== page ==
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Consider a market for 300 used cars where 1/3 of all cars are good quality cars and the rest are bad quality cars. All these cars are owned by (potential) sellers to begin with and each seller owns only one car. Suppose the value of a bad car is 20 to the buyers and 10 to the seller The valuation of a good car, however, is 100 for a buyer and 50 for a seller. Assume the number of buyers on the market exceeds the number of sellers and as a result seller and the bargaining power(the price of any car in the market will be its value to the buyer)

Question: Suppose there exists a certification test costing C that can identify good cars with certainty. However, bad cars can also pass the test with probability 1/4 (and fail with, remaining probability). Consider the possibility of a pooling equilibrium, in which both sellers of good cars and bad cars choose to undertake the test. Find out the range of certification test cost C for which such a pooling equilibrium exists.

My attempt: without certification buyers are willing to pay the average price i.e. is $$140/3=46.67$$The price of a good certified car in the pooling equilibrium will be $$200/3=66.67$$ assuming that buyers know that test can certified lemon as a good car with probability 0.25 and that of lemon is 20. Therefore, $$0< C <16.67$$ i.e C can be anything between what buyers are willing to pay less valuation of good cars to seller $$(66.67-50)$$

I am having doubts in my attempt. I am not sure if it is correct or not. It would be of great help if someone helps me with this. Thank you.

Edit: After certification, lemon will be sold for an average price of 40.

Rationale of my attempt: Suppose C=17, then the net benefit to a seller after certification is 23>20(=value of a bad car to seller) for lemon and 49.67<50(=value of good car to the seller) for a good car. Therefore, the seller of good car will opt out of certification.

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  • $\begingroup$ "The price of a good certified car in the pooling equilibrium will be 200/3=66.67 assuming that buyers know that test can certified lemon as a good car with probability 0.25" how do you arrive at 66.67? $\endgroup$ – Giskard Aug 12 at 19:18
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    $\begingroup$ @Giskard I have used Bayes' rule. After certification, there are 150 good cars out of which 100 are actually good. Hence, (100/150)*100 $\endgroup$ – Deepanshu Yadav Aug 12 at 19:32
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We are looking for a pooling equilibrium where both types choose to certify their cars.

The certification has two outcomes $\{success,\;failure\}$.

The buyer faces three possible types of histories: (1) (type $h_1$) a successful certification, (2) (type $h_2$) an unsuccessful certification, (3) (type $h_3$) no certification. (each of these histories are followed by a standard lemons market probem with a price offer from the seller and a buy/not buy decision from the buyer). Then, by Bayes rule (wherever possible), the interim beliefs following history $h$ are:

  1. $Pr(good|successful\; test) = \frac{2}{3}$
  2. $Pr(good|unsuccessful\; test) = 0$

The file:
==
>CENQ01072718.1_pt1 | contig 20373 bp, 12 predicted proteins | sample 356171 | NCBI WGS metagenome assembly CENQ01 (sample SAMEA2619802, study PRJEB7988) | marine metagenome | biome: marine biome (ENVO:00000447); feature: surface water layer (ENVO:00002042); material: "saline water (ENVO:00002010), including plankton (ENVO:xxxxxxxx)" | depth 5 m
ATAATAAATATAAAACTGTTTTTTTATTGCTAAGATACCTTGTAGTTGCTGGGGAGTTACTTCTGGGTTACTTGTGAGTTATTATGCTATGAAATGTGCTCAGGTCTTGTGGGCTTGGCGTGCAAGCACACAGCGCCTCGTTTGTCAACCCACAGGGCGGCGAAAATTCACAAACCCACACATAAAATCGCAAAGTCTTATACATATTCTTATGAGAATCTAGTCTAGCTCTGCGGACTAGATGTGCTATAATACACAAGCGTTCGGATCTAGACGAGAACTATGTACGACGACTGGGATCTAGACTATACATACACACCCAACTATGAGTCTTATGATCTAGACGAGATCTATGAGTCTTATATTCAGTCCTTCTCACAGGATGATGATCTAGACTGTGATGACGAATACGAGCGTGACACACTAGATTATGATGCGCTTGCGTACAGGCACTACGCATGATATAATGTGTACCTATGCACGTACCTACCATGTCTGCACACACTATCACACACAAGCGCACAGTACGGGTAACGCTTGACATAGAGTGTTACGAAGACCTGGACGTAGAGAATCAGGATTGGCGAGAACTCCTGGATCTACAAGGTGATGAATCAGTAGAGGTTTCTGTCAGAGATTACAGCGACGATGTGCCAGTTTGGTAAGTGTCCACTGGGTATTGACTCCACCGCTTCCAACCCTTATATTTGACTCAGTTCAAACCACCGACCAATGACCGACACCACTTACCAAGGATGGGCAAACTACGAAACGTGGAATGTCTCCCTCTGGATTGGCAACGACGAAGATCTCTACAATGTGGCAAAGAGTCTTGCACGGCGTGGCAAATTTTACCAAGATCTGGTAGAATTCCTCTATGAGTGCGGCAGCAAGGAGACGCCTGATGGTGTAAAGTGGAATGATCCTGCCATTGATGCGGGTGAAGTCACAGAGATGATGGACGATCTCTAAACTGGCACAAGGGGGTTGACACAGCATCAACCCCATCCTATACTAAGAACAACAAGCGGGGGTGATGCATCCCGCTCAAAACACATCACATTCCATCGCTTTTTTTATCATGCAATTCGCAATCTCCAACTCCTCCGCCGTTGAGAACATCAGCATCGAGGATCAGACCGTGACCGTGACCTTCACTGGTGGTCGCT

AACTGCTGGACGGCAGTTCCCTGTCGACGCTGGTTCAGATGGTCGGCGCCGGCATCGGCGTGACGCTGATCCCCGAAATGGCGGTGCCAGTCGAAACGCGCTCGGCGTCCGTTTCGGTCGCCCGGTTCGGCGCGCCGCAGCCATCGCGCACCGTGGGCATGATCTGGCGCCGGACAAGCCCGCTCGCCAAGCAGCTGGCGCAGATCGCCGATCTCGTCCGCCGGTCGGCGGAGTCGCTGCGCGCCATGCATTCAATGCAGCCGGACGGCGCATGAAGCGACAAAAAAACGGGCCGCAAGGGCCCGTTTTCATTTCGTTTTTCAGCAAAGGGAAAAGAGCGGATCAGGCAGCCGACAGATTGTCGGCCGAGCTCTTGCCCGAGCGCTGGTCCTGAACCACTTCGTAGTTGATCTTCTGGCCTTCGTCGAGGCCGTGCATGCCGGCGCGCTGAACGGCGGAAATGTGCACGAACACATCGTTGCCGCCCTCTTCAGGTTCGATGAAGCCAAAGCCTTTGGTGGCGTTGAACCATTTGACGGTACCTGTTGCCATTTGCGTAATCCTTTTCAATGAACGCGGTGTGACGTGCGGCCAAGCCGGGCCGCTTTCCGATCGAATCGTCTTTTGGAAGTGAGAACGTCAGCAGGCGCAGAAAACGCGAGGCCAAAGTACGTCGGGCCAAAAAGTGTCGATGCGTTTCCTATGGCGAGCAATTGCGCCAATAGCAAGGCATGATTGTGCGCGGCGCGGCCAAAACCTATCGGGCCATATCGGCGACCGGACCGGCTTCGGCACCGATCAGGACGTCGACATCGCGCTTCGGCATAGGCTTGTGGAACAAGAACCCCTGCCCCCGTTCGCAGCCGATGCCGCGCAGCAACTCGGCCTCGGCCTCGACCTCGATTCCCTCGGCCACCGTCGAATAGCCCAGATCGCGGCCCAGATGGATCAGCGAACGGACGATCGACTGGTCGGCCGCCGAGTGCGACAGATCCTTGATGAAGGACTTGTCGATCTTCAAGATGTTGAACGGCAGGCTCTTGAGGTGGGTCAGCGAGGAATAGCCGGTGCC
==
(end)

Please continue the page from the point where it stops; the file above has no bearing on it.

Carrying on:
3. Off path Belief: $Pr(good|no\; test) = 0$.

Game following history $h_1$:

Buyer's maximum willingness to pay is $\frac{2}{3}100+\frac{1}{3}20 = \frac{220}{3}>50$. Hence the equilibrium price in this game $p(h_1)=\frac{220}{3}$ and both types sell their cars.

Gross Payoff for either type: $\frac{220}{3}-C$


Game following history $h_2$:

Buyer's maximum willingness to pay = 20 <50. In this case, the equilibrium price is $p(h_2)=20$ and hence only the lemons sell.

Gross payoff to lemons: 20-C Gross payoff to good cars: 50 - C


Thus the expected payoff to Lemons if they choose to certify: $\frac{1}{4}\frac{220}{3}+\frac{3}{4}20 -C = \frac{400}{12}-C$.

The expected payoff to Good cars following certification: $\frac{220}{3}-C$.


Off-path choices (history $h_3$):

To sustain this equilibrium, neither type should deviate to no testing. Given off path beliefs, the buyer's maximum willingness to pay is 20<50. Hence only lemons are sold in this scenario, yielding payoffs 20 and 50 for lemons and good cars respectively.


Pooling can be sustained when:

  1. $\frac{220}{3}-C>50 \implies C<\frac{70}{3}$, and
  2. $\frac{400}{12} - C > 20 \implies C<\frac{160}{12}$

Hence pooling is an equilibrium as long as $C<\frac{40}{3}$

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  • $\begingroup$ How do you get $Pr(good|no\; test) = 0$? Is that an assumption? $\endgroup$ – Giskard Aug 13 at 17:30
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    $\begingroup$ "no-test" off path - so PBE doesn't restrict any belief on this information set. Pr(good|no test)=0 is the classic "pessimistic off-path beliefs" in the unraveling literature. In fact, you don't need it to be 0. As long as $Pr(good| no test)<\frac{3}{8}$, the above pooling equilibrium can be sustained. $\endgroup$ – Tomcat Aug 13 at 17:40
  • $\begingroup$ So then you do not arrive at $=0$ "by Bayes rule". $\endgroup$ – Giskard Aug 13 at 19:23
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    $\begingroup$ Thats why I explicitly mentioned "off-path beliefs". I'll clarify nonetheless. Thanks. $\endgroup$ – Tomcat Aug 13 at 19:31

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